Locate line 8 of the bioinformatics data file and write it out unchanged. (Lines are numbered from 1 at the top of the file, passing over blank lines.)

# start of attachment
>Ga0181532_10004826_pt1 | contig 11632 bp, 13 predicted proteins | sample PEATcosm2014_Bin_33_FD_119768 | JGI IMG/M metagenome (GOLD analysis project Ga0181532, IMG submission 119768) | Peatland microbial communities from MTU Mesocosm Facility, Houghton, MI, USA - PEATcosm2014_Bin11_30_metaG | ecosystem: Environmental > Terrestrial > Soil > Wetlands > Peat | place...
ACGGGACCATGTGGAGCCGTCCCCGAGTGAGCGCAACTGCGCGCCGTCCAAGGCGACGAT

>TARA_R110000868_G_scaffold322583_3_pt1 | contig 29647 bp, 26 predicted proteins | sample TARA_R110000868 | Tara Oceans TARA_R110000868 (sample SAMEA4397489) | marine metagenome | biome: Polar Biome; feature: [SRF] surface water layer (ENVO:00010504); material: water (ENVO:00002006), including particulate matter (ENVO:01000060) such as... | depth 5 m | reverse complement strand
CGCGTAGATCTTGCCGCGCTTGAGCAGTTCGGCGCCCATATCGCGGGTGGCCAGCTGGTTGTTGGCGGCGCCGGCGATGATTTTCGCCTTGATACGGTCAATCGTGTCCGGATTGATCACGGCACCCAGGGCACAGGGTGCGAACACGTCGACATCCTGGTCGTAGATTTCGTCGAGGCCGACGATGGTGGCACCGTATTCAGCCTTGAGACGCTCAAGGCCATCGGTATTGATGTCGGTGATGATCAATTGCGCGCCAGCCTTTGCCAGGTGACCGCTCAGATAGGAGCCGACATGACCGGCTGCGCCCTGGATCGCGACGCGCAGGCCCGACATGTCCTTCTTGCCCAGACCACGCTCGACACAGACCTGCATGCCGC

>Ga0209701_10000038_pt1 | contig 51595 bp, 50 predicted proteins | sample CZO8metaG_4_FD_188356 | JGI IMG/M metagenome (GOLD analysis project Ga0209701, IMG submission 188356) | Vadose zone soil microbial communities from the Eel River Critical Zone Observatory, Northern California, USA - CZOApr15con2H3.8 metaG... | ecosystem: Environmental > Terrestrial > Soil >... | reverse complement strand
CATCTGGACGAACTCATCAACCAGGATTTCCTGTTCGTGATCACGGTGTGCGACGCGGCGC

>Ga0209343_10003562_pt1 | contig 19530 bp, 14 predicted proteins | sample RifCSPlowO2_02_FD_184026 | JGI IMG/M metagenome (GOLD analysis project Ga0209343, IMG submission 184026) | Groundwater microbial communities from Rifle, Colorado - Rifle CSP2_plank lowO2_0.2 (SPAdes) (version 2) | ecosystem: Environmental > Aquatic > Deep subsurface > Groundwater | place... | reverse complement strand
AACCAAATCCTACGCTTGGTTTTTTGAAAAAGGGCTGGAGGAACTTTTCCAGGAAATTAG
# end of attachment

AACCAAATCCTACGCTTGGTTTTTTGAAAAAGGGCTGGAGGAACTTTTCCAGGAAATTAG